I started as a systems engineer in 1988 building regions on an IBM 390. Started out on a 370 but it’s a 390 mainframe. Went from there to IT Audit after creating a change control system, and from IT Audit, I recommended it at a Fortune 100 financial and healthcare organization I was working at.
I recommended they create an information security department because of some issues I found around 1990, which is pretty early to be considering security, but it was something that they were concerned with. They said, “Since you spent seven months on this audit, go build it then.” I said, “Okay.”
I got into information security that way, and then 1993, they were hoping to be the first online bank, which if you recall back in 1993, that's really early when we had dial-up through AOL.
I remember those days.
Yes. Anyway, I was responsible for building the security for that. And then as I was building it, I realized this is a bank and there's a lot of personal information that's going to be here, so I did a lot of research.
That time, that meant actually going to a physical library to do it. Discovered the OECD Privacy Principles and I thought, “You know, this is good stuff. We need to put this into our online website.” I had established some good communication with the CEO of this company because he was a runner, and he would come into work between 5:30 AM and 6:00 AM in the morning, and that's when I arrived too, so I got to know him in the elevator.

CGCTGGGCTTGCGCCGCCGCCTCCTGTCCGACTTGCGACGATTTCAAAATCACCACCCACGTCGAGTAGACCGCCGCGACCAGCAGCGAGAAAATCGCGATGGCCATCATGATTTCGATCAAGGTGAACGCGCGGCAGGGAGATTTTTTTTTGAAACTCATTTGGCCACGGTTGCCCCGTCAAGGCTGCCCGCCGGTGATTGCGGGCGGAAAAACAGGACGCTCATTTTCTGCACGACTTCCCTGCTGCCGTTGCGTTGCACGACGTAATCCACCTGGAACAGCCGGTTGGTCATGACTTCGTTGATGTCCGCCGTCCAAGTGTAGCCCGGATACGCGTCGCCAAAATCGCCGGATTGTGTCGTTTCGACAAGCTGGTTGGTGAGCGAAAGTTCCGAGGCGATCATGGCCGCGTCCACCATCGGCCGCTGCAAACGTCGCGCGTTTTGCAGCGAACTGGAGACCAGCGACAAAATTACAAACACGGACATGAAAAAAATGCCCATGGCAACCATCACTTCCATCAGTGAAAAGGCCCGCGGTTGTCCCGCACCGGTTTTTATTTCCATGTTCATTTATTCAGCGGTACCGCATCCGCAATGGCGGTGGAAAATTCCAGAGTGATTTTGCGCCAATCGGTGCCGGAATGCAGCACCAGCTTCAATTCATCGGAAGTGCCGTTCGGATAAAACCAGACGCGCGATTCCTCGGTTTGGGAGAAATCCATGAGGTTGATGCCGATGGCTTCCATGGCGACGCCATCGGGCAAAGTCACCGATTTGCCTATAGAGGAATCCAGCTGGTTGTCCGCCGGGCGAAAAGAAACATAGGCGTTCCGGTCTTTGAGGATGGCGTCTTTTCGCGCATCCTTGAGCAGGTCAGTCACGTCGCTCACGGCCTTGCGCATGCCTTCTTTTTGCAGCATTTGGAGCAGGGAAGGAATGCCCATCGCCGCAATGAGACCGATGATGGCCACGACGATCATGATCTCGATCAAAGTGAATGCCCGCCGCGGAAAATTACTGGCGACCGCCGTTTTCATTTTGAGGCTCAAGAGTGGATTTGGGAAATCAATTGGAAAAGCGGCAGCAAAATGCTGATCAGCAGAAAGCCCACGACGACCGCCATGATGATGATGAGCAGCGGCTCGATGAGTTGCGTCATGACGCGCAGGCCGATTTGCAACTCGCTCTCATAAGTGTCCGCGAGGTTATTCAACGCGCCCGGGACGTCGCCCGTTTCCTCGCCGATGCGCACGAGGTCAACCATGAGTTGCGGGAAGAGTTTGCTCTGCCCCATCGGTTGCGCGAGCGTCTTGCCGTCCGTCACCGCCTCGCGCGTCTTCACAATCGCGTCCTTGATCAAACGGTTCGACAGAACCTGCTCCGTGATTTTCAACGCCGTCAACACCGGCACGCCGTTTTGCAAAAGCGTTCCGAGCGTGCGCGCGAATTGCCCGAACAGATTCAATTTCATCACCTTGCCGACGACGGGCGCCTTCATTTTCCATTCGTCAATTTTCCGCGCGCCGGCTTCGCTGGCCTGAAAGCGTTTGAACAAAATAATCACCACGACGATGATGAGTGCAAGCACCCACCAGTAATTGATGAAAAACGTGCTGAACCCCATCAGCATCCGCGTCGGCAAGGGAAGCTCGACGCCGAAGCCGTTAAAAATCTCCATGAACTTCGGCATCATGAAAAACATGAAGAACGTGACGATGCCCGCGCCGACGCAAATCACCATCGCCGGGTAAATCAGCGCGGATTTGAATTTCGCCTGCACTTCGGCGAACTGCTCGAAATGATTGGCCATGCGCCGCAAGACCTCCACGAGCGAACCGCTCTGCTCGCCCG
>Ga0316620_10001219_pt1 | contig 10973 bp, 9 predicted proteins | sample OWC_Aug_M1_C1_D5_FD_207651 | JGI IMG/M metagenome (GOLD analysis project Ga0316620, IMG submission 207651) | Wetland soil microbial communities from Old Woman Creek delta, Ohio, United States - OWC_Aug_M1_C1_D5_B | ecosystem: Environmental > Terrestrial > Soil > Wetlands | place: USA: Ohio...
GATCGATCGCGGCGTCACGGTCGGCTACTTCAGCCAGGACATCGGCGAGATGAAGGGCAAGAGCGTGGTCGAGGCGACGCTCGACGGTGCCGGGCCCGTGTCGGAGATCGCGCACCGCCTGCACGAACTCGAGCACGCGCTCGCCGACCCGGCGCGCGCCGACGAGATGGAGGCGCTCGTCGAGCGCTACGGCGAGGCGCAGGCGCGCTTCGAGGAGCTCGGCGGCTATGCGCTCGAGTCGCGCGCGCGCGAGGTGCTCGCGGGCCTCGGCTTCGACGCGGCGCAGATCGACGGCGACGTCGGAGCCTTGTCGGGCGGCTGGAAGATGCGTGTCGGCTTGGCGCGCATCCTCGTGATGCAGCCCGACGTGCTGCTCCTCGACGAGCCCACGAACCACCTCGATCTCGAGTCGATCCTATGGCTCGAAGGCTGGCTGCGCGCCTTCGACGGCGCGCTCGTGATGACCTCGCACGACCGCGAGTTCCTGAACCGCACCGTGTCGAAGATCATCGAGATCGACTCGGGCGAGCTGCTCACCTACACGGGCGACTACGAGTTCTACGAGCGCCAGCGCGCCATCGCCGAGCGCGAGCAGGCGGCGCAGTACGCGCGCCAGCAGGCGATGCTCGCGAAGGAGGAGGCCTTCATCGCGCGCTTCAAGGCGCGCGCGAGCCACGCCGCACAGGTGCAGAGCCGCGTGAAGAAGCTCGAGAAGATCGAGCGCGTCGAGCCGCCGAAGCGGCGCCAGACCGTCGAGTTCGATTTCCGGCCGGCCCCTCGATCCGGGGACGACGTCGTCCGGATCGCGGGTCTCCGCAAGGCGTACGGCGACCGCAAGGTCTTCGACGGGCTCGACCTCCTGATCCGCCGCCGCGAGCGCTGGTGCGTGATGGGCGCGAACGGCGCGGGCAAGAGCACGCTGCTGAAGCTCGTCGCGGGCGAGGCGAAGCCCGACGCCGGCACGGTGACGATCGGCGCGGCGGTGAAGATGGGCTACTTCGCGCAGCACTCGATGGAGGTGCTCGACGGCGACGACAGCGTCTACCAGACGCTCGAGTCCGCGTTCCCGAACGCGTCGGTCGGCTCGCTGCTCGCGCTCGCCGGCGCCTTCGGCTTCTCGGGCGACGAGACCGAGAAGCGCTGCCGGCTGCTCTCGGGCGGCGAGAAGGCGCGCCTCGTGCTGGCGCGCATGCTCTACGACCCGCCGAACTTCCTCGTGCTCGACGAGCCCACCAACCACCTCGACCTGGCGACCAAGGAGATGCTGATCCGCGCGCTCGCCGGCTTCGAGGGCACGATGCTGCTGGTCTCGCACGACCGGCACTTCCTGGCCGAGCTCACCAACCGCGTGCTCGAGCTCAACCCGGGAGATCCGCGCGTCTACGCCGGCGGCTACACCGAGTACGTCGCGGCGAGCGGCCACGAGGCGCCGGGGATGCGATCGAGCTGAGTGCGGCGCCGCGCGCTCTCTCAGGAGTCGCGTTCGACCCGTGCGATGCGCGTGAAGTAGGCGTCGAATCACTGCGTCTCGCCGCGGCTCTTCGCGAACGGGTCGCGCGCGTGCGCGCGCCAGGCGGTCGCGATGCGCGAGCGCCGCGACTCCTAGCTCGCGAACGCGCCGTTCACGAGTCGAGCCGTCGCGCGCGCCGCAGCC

I just mentioned, “Hey, I think we also need to address privacy,” because I thought putting that bug in his ear would help him to convince the general counsel to take this on.
The general counsel said at that time, there were no legal privacy reasons to do that. The CEO said since you're doing security, why don't you just address privacy too? He probably thought it would be no big deal. That's how I got into privacy.
I was addressing privacy and security at the same time throughout the 1990s at this large corporation. Left in the 2000s. Started my own consultant business in 2004. I also started teaching as an Adjunct Professor for the Norwich University Master of Science in Information Security & Assurance.
At the same time, that was a good way for a young consulting business that I had to also make income at night by teaching, which I have my Master's degree in Computer Science and Education. That was right up my alley, but I got involved with it, which I mentioned because I did that for nine years while my students were practitioners out for a wide variety of industries and even the military stationed in active duty and some interesting places.
By being a professor to those types of folks and learning about their actual situations, it helped me learn even more about what's practical, and not practical, effective, and not, for both information security and privacy.
I'm still running my consulting business in addition to building a SaaS services business with my eldest son who's 23. And he just got his Computer Science degree, but I've engaged him and my younger son, who's 20, helping me to do experiments literally throughout their entire life doing wardriving. As I'm driving the car, they have their Macbooks opened finding open access points as we went through neighborhoods, so we could use that research in my report and dumpster diving and things like that.
That's a short history. I've been doing a lot of work for NIST, the National Institute of Standards and Technology, since 2009. I've been on there two years on their privacy framework development team, been on their IoT Cybersecurity Capabilities team since January of this year. That's really interesting. Smart Grid Privacy helped establish a lot of stuff there for security and privacy since 2009.
It's a very wide range of cornucopia, I guess, of activities that I have been doing throughout my career.
Definitely a long and varied experience there.